Otisville, NY Mike Groll/AP
Jim Kowalczik plays with Jimbo, a 1500-pound Kodiak bear
Don't poke the bear. That's like the first thing they teach you at the zoo, right? I'm not a zoo expert, but I'm pretty sure that "don't poke the bear" is one of the things you should learn before going into a zoo. Actually, just stay away from the bear. And please, please for the love of all that is holy, do not put your arm in the bear's mouth!
–Jeremy Binckes, cover editor
Manila, Philippines Damir Sagolj/Reuters
Family and friends carry the coffin of Verigilio Mirano during his funeral
Since he took office in June, 1,400 people have been killed by the police in antidrug operations ordered by Philippines President Rodrigo Duterte. Yet despite comparing himself to Hitler and lashing out at the pope in an overwhelmingly catholic nation, polls show that over 80 percent of Philippine voters trust their leader, who has been condemned by human rights groups across the globe.
–Sophia Tesfaye, deputy politics editor
Battle, England Ben Stansall/Getty
Reenactors stand in their camps ahead of the reenactment of the Battle of Hastings
What is the point of reenacting a battle if no one dies? What of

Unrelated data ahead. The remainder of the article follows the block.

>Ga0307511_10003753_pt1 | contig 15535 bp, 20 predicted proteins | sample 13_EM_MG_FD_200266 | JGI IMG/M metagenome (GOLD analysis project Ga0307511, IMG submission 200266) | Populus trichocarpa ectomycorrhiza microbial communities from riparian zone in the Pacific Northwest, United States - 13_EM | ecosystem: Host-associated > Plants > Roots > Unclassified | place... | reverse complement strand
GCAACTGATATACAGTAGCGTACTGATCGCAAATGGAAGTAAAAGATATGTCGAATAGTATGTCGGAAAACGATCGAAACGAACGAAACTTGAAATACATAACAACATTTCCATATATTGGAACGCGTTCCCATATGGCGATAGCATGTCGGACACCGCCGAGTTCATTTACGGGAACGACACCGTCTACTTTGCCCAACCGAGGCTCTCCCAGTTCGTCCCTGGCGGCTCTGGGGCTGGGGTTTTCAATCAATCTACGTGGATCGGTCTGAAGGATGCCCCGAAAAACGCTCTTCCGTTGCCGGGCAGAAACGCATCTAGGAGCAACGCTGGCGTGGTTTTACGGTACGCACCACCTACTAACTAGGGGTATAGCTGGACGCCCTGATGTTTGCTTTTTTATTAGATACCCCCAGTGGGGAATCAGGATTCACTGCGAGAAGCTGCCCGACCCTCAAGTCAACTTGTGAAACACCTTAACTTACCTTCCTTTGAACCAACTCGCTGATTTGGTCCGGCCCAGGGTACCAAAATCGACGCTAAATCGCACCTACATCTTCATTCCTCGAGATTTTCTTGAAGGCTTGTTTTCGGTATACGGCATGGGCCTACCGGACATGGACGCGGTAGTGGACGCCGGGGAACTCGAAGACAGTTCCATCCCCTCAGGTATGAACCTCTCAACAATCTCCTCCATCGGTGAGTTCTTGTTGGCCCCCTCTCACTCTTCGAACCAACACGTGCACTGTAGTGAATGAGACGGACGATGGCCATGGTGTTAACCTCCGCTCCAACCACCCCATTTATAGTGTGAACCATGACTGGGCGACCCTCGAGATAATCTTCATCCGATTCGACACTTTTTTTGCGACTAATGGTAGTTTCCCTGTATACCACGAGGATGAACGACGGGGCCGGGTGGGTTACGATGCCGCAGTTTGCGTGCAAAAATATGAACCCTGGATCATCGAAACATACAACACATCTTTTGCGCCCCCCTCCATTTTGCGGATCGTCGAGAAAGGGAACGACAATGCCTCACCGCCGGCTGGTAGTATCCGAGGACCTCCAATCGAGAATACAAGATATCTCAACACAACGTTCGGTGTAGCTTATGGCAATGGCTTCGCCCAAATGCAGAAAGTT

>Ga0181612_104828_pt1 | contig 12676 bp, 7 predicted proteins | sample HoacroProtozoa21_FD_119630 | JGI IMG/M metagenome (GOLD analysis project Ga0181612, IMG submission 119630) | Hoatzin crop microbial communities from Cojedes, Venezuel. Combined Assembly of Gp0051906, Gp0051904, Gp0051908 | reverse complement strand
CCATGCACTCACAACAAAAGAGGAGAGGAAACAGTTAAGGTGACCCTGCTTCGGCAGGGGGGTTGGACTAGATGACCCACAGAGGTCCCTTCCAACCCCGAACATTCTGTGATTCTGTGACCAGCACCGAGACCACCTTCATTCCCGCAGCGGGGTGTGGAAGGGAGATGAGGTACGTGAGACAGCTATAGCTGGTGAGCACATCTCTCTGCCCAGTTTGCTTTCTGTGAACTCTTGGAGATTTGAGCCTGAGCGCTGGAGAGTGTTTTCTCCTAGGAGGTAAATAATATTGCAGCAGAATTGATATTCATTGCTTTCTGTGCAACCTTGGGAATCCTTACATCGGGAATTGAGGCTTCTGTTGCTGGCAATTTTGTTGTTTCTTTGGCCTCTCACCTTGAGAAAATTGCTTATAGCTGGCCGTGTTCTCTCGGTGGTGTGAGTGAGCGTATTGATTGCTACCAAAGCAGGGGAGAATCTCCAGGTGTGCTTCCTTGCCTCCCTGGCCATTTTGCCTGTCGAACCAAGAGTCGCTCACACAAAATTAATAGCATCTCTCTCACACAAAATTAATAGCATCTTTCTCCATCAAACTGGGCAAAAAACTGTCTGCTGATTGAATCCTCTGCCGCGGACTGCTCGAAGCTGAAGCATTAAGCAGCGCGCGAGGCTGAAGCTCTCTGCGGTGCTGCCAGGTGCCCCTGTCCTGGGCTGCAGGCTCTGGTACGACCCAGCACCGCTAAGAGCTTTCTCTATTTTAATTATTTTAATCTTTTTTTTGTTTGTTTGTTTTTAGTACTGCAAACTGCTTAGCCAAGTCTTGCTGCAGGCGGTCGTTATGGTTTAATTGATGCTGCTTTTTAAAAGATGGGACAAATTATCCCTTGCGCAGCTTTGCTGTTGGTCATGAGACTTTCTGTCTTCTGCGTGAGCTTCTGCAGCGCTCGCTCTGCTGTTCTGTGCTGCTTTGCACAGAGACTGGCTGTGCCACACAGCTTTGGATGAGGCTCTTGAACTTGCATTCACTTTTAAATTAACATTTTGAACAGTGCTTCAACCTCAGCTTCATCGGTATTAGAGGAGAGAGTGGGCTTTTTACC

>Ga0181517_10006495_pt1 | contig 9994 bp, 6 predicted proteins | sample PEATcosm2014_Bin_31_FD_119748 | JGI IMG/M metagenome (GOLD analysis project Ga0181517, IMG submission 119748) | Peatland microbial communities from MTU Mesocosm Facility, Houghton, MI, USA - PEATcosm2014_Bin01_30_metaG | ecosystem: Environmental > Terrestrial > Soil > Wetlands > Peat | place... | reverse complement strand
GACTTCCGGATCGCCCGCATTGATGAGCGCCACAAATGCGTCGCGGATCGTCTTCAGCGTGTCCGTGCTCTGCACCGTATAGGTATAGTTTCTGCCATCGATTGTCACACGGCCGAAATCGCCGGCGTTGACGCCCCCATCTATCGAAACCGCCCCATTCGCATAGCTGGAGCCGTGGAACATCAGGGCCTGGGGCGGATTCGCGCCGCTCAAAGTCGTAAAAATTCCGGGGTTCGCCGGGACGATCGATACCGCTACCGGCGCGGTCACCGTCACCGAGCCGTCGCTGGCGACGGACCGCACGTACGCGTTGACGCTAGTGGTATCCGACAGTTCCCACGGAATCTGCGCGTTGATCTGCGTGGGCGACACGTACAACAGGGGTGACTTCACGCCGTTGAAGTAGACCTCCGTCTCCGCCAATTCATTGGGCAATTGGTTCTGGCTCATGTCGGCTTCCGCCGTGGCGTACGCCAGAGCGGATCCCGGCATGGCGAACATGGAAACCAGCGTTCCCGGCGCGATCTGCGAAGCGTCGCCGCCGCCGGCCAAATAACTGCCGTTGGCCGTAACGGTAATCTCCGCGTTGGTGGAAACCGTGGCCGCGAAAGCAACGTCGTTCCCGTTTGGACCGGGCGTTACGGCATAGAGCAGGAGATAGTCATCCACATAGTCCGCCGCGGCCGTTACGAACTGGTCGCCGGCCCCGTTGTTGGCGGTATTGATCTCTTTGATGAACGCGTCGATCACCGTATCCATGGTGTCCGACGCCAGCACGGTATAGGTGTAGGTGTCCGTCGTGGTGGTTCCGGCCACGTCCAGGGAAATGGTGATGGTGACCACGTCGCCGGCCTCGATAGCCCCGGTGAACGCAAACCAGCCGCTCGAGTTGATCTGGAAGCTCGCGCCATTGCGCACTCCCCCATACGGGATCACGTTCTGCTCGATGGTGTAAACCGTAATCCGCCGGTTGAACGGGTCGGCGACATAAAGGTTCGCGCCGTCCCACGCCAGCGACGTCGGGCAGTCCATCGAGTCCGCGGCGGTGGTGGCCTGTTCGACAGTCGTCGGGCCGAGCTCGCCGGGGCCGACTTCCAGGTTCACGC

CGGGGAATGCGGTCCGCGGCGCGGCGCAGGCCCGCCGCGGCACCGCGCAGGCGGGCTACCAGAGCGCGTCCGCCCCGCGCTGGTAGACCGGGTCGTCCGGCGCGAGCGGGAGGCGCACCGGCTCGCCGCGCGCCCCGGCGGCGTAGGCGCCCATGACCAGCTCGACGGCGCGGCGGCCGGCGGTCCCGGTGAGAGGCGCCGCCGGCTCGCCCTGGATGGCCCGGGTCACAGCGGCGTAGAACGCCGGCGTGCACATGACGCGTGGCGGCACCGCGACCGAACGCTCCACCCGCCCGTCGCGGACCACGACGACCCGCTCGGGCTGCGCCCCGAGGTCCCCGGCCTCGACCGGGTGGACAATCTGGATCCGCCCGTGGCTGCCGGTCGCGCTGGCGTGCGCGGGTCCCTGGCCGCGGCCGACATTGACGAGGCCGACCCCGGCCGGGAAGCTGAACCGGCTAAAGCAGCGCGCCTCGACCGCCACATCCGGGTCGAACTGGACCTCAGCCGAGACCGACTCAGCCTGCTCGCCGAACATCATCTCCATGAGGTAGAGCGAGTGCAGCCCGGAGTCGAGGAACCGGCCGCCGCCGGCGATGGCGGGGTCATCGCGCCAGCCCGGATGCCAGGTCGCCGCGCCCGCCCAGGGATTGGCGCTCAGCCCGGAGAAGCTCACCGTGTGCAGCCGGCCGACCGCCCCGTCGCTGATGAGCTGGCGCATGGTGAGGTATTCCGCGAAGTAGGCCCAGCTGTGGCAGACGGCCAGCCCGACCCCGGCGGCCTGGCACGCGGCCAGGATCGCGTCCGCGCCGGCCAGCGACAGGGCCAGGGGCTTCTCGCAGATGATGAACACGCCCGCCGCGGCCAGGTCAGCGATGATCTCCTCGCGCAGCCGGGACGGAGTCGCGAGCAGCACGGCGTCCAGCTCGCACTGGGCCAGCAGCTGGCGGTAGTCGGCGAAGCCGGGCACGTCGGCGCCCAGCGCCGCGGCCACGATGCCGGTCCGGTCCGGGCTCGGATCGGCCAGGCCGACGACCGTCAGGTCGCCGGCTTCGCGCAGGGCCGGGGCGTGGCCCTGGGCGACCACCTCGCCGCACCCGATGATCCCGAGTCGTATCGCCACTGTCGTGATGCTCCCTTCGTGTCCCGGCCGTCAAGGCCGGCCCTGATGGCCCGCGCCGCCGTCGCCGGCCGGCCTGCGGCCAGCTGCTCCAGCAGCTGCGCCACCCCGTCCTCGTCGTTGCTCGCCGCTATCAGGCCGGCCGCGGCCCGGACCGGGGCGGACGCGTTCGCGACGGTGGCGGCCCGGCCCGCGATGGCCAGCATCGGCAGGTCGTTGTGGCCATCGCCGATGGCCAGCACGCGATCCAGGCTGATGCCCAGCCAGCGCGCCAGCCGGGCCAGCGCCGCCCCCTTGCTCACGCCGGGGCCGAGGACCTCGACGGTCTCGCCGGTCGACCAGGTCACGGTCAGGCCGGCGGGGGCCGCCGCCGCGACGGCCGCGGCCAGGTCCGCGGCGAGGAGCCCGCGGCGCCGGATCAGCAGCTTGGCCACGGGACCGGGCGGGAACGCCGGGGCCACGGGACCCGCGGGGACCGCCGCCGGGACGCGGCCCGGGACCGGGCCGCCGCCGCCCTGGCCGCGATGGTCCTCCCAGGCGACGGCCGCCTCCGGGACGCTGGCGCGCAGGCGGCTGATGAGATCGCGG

–Chauncey DeVega, politics writer
Lumberton, NC Brian Blanco/AP
Joel Lopez, left, and Bruce Earnest, of the ASPCA, bring a dog named Caroline to dry land
There have been at least 22 storm-related deaths in North Carolina resulting from Hurricane Matthew. ASPCA members Joel Lopez and Bruce Earnest are shown wading in floodwaters up to their ankles in
Lumberton to save a dog named Caroline. Tens of thousands of North Carolina residents are without power. Many have been evacuated. Water has risen in some places to levels of 10 to 12 feet, reaching the tops
of roofs, submerging homes beneath water. And while states like North Carolina, Florida, and others along the southeastern coast of the United States are no stranger to the damaging winds and devastating flooding that come with hurricanes, it is perhaps more devastating to return to your home and find it unrecognizable. Images like this one are a melancholy reminder that no matter how many advances we make in technology or policy or politics, we will always find ourselves in situations of survival, subject to the power of natural disasters.
–Grace Guarnieri, editorial intern